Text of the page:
Traditional, Non-deductible$5,000.00 $3,750.00 $9,949.87 $7,462.40
Roth$5,000.00 $3,750.00 $9,949.87 $9,949.87
Heath Savings Account$5,000.00 $5,000.00 $13,266.49 $13,266.49

In this case, it doesn't matter whether or not you pay your taxes now or later - you will end up with the same amount of money in the end.  That is why the Roth and the Traditional, Deductible IRA's come out the same.

While it is possible to know how much taxes you are going to pay now, you may not know what your tax rate is going to be in retirement.  This is especially true if you are many years away from retirement.  There is one school of thought which says that taxes are bound to rise in the future in order to make good on the Federal debt.  One viable option is to diversify for taxes.  What do I mean by this?  I mean, you should put some money in a Roth IRA and some money in a Traditional, Deductible IRA (or a Traditional 401(k) if you can't contribute to a Traditional IRA).

Here is one possible diversification strategy:

- When you are just starting out in your career, put 100% of your retirement money in a Roth IRA.  When you are young, you are likely in the lowest tax bracket that you are going to be in for your entire life.  It makes sense to pay your taxes now at this lower rate rather than paying taxes later.

- As your career blossoms and your income rises, start to shift some of your contributions from a Roth IRA to a Traditional, Deductible IRA.  As you make more money, you will be in a higher tax bracket.  The chances of you being in a higher tax bracket in retirement start to decrease.  However, since you cannot know what Congress is going to do to the tax code, you play it safe by continuing to direct some of your contributions to a Roth IRA.

- As you moving to higher and higher tax brackets, you continue to direct a greater percentage of your retirement money into a Traditional, Deductible IRA.  You still keep some contributions directed into a Roth IRA just to hedge against higher taxes in the future.  However, at a certain point you may no longer be eligible to contribute to a Roth IRA directly.  In that case, you can contribute to a Traditional IRA and then convert some of that money to a Roth IRA.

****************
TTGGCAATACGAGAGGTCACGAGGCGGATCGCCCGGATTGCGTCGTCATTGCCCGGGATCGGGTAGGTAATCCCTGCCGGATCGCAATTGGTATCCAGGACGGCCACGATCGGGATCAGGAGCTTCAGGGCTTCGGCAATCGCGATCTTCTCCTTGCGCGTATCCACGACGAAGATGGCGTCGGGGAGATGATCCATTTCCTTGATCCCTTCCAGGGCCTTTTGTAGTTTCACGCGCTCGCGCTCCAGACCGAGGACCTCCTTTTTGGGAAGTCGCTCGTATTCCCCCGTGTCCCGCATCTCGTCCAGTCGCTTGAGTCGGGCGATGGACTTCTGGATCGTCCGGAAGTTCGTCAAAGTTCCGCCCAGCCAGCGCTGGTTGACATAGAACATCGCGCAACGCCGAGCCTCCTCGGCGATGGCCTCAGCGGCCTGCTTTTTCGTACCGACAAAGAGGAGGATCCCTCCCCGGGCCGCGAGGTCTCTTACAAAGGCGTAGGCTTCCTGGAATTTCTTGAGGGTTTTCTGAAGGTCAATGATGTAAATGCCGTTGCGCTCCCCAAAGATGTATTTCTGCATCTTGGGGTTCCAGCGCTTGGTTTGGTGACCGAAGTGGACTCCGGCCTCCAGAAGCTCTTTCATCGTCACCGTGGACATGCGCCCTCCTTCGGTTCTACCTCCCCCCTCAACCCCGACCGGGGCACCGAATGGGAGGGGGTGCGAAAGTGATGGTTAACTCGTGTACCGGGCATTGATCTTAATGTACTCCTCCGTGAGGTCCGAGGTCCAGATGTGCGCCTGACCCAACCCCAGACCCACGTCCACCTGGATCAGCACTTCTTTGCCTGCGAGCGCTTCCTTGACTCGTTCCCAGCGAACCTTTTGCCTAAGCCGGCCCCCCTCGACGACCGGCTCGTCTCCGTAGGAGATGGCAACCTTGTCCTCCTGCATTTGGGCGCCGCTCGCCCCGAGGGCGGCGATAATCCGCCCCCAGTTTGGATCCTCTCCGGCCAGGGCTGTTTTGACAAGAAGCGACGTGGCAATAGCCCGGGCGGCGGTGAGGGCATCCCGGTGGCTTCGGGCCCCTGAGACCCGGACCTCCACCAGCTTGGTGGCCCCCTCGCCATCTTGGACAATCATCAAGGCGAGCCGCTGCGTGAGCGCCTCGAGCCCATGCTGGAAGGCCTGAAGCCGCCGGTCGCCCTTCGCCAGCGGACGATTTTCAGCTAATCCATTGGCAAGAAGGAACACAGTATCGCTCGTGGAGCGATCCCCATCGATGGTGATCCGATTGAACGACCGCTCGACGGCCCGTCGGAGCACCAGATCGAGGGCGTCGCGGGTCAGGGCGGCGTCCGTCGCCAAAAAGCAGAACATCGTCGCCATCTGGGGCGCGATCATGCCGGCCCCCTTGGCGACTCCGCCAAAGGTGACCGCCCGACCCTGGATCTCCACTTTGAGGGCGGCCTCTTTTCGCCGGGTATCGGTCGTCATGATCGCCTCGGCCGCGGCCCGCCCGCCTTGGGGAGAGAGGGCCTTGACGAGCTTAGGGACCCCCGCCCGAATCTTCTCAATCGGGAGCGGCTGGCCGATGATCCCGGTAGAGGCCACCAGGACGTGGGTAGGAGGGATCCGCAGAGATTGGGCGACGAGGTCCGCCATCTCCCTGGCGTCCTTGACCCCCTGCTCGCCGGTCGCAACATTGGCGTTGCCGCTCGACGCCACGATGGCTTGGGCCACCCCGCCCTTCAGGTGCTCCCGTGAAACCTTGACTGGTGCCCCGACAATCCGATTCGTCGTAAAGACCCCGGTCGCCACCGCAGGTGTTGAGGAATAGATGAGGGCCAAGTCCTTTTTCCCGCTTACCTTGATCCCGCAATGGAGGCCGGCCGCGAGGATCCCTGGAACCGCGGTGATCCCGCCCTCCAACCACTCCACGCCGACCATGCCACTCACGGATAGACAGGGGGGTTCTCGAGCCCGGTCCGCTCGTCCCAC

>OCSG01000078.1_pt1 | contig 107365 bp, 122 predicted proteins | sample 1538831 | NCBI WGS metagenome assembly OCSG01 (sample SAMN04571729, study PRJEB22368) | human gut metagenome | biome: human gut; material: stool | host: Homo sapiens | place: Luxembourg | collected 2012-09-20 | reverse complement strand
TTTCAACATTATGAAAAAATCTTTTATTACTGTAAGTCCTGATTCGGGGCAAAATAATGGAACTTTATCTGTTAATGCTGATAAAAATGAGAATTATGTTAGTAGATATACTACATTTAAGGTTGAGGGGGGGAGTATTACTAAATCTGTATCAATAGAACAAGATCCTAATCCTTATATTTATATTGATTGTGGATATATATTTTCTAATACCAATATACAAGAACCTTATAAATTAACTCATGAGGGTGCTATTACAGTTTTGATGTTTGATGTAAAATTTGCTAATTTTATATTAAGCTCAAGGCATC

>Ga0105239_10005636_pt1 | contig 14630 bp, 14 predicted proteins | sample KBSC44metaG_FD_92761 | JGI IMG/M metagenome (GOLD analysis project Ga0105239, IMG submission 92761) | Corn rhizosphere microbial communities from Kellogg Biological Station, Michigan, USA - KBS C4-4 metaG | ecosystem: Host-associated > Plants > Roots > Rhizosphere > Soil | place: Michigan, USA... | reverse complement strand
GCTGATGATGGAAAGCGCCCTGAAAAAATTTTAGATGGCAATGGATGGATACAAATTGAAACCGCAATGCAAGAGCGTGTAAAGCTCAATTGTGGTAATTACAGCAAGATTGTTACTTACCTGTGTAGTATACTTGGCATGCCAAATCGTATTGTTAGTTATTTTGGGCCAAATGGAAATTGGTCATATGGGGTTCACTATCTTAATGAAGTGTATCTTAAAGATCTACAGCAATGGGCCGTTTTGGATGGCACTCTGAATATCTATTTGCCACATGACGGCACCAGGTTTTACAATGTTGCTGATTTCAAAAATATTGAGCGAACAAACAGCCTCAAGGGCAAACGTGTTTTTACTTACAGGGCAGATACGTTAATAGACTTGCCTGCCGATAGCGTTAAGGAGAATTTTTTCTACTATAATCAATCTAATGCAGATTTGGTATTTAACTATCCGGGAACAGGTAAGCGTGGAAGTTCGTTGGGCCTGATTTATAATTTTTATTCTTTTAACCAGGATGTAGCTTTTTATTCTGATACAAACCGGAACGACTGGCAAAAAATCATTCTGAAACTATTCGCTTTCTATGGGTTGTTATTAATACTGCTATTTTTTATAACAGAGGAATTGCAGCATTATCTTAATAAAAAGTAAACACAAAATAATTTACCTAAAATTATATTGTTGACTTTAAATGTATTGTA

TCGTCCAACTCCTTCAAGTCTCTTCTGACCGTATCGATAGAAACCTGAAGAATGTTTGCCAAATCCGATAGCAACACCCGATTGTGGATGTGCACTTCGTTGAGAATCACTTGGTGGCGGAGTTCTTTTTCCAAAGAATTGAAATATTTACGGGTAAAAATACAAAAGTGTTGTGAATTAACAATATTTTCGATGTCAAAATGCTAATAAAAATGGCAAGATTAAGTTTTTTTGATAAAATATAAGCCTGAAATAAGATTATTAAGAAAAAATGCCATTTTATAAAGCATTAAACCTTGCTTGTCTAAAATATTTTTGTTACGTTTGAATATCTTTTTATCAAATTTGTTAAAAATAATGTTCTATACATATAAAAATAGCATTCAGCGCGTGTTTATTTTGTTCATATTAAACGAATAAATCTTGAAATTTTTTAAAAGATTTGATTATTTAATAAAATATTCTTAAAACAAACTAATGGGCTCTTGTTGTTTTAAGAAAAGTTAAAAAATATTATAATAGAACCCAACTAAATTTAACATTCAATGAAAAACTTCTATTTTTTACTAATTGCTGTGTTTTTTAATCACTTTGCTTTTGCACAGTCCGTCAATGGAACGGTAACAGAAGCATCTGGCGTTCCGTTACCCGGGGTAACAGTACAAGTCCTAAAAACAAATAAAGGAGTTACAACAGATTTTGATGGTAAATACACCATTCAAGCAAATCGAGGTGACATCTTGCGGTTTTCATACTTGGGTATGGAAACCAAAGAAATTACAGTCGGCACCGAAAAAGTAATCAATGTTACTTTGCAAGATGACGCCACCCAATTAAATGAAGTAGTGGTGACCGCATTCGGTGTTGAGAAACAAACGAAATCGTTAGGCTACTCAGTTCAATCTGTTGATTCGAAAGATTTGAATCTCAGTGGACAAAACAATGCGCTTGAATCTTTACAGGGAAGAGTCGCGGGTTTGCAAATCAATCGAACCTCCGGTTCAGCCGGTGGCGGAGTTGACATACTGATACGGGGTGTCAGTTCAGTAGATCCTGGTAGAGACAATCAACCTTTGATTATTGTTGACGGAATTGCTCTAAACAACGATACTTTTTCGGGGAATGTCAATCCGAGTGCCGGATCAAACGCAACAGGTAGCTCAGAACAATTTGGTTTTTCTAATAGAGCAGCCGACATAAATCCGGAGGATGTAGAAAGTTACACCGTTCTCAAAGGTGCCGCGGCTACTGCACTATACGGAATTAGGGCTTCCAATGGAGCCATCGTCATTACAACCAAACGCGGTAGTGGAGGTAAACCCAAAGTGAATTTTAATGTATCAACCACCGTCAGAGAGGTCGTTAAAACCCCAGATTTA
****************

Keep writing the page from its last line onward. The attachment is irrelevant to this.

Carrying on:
Note that all of the above applies equally to a Traditional 401(k) and a Roth 401(k).

Of course, this strategy only takes into account maximizing your after tax income in retirement.  There are some other considerations when deciding which type of IRA to use:

- A Roth IRA allows you to withdraw the contribution portion of your account balance without a penalty.  However, withdrawals from a Traditional IRA prior to age 59 1/2 are subject to a 10% penalty on top of the taxes that you would pay normally.  This gives you some flexibility to access your money if you really REALLY need it.  Why would you want to do that, though?  It's supposed to be for retirement!

- A Traditional IRA requires that you make a mandatory minimum withdrawal (also know as the Required Minimum Distribution or RMD) starting at age 70 1/2.  This forces you to move your money out of a tax deferred account into a taxable account.  A Roth IRA does not have this limitation.  You can keep money in it as long as you want, allowing your earnings to compound tax free for as along as you want.

The decision of which type of IRA to use is a personal, individualized choice.  However, armed with the basic facts about the different types of IRA's work, you should be in a position to make an informed decision.